One of the best attractions of all though is simply to experience strolling through the streets and admiring the unique architecture, not to mention stopping off at the spectacular ruins of the town’s Teutonic fort, dating back to the 13th century. The security here was so good that the castle, in the underground vaults of which knights stashed food supplies in case of a siege, was never conquered by a single invader.
Then there’s the Town Hall Tower to climb up to for sweeping vistas, plus the Leaning Tower of Torun to catch a glimpse of – perhaps not quite as towering as its counterpart in Pisa, but quirky nevertheless!
Where to stay in Torun
Torun is arguably the most picturesque town in Poland, so an overnight stay is highly recommended – and Hotel Bulwar is an obvious choice. It enjoys a prime position within the medieval city walls, less than five minutes by foot from the old town’s market square. while the banks of the Vistula River are also within very easy reach. Originally created in the 1800s, the hotel was restored from ruins and the restaurant and underground car park still have preserved medieval walls intact. The atmospheric restaurant boasts a jet-black colour scheme, romantic low lighting delivered by monochrome lamps and delicious local dishes. All in all, it’s the perfect place to chill after a day of sight-seeing.
(Torun to Poznan – 2h18 by car)
Poznan: The founding city of Poland
En route to Warsaw, take a break from fast-paced sight-seeing and pause in Poznan. A bustling city equidistant between Berlin and Warsaw, it was the location where, back in the 10th century, Poland was originally founded. It carries huge historical significance, despite its lack of big and brash tourist attractions. Here you’ll enjoy soaking up the classic colourful architecture that you’ll have come to expect from a Polish city by now. Try to hit the old town square in time for midday, when the town hall clock comes alive and mechanical goats ceremoniously bang their heads together 12 times to mark the hour.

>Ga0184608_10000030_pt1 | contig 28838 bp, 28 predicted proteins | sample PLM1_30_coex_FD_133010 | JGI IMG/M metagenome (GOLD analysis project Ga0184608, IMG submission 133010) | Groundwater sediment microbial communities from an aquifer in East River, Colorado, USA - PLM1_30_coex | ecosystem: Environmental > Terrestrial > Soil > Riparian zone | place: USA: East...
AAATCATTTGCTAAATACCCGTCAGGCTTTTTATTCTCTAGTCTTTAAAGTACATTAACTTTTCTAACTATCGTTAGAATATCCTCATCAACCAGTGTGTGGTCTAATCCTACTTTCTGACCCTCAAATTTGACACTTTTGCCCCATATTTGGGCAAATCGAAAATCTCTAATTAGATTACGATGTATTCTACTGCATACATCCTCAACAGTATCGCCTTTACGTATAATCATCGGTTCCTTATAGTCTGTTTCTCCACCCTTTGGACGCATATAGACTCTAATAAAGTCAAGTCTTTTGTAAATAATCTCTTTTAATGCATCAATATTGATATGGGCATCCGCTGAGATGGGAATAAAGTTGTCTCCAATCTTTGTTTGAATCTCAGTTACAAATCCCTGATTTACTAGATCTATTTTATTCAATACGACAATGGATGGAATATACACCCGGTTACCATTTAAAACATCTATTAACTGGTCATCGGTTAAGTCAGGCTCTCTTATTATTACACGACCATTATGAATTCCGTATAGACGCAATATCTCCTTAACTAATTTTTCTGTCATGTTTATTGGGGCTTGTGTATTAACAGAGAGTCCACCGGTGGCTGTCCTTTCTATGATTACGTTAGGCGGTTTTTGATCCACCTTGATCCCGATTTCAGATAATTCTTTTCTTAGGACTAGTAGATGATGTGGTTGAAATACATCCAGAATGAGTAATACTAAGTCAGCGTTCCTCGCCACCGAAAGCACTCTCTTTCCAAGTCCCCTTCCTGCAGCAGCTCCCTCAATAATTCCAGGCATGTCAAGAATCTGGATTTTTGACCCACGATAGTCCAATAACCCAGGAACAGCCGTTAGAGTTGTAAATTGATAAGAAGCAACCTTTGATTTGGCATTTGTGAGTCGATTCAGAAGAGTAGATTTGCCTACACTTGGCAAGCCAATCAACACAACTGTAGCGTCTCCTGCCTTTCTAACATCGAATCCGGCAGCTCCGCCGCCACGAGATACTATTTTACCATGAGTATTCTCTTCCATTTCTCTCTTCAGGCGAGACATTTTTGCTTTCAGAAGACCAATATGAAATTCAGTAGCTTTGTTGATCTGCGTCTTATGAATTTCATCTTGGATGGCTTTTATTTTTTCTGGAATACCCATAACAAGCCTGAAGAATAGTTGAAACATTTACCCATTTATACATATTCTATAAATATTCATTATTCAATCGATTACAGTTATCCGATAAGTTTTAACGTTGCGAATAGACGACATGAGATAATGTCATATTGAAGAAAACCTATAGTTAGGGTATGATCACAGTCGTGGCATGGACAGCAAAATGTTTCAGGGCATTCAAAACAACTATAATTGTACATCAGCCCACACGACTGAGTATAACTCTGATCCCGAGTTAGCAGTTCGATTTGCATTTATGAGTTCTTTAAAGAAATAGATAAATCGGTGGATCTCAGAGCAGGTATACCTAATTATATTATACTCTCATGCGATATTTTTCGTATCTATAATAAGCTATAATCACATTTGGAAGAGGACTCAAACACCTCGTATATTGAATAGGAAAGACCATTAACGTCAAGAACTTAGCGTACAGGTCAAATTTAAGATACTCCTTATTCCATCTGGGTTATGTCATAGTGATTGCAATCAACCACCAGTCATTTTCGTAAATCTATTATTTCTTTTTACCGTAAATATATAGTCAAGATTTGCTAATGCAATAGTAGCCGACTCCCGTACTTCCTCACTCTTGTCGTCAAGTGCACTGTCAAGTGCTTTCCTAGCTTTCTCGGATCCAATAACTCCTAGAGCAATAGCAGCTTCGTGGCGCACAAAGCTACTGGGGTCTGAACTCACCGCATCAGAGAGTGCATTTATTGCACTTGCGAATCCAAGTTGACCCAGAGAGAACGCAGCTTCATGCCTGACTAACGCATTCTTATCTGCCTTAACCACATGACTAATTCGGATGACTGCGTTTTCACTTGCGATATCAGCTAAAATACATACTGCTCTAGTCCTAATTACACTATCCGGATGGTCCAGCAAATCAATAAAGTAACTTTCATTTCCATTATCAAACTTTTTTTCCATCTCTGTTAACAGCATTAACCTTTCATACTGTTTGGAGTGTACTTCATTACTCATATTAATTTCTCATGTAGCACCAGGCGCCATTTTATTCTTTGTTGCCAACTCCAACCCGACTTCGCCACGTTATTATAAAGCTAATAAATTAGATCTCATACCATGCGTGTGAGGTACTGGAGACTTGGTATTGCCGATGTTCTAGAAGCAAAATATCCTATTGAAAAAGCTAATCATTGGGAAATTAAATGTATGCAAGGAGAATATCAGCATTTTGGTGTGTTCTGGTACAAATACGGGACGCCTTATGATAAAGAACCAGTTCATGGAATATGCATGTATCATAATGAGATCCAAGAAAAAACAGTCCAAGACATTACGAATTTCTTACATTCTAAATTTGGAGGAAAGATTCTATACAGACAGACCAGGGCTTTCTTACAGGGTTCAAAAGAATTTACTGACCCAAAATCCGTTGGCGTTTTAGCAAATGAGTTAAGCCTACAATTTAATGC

Poznan boasts the oldest cathedral in the country, containing tomb fragments from early Polish kings in its crypt. For those with a sweet tooth, there’s also the Croissant Museum with guided baking demonstrations several times a day so foodies can join in and create their own. It’s not as easy as you think – a traditional Poznan croissant must be folded exactly 81 times and fashioned into the shape of a horseshoe. Plus, for some light-hearted fun, the town has a selfie museum, Be Happy, with colourful backdrops that will instantly bring an underwhelming Instagram feed to live.
Where to stay in Poznan
The best place to head to is the Radisson Park Inn, on a secluded cobbled side-street that’s quiet despite being just three minutes’ walk from a tram stop and five minutes’ walk from the old town market square. In the vicinity, modern Costa Coffee shops stand side-by-side with well-preserved buildings hundreds of years old, and the result is extremely photogenic! Within the hotel, friendly and welcoming staff are on hand in a lobby filled with guitars, basses and rock and roll artwork. There are rooms featuring balconies or terraces with city views and the interiors have uplifting self-improvement slogans emblazoned on the wall.
Within walking distance are the art frescoes of the Srodka district, including a musical one with 3D violins and microphones decorating the side of one building and dozens of other murals to spot at other locations too – ask staff for details. Fun, modern and arty, this hotel ticks all the right boxes – and their painstaking Covid safety measures are second to none, so you can stay with confidence.
(Poznan to Warsaw – 3h15 by car)
Warsaw: The phoenix city
The vast majority of Poland’s capital was destroyed by Nazi invaders during the Second World War bombings, but it has risen like a phoenix from the ashes, hence its popular nickname, and has been rebuilt impressively to demonstrate its former glory.
Keys to the city’s devastating past can be found by visiting two main museums: the Warsaw Uprising Museum, which details the resistance movement Poles built against the Nazis and POLIN – the Museum of the History of Polish Jews – which traces their story through centuries of contribution to Polish culture up to the Holocaust and its bitter aftermath. Both are full-day excursions if you’re aiming to see everything.
For a glimpse into Warsaw’s regal past, take a short visit to its aesthetically pleasing Royal Castle, followed by the stunning bright yellow Wilanow Palace, one of the few buildings to survive the war without a single scratch. The latter is often named the Polish Versailles – and for good reason.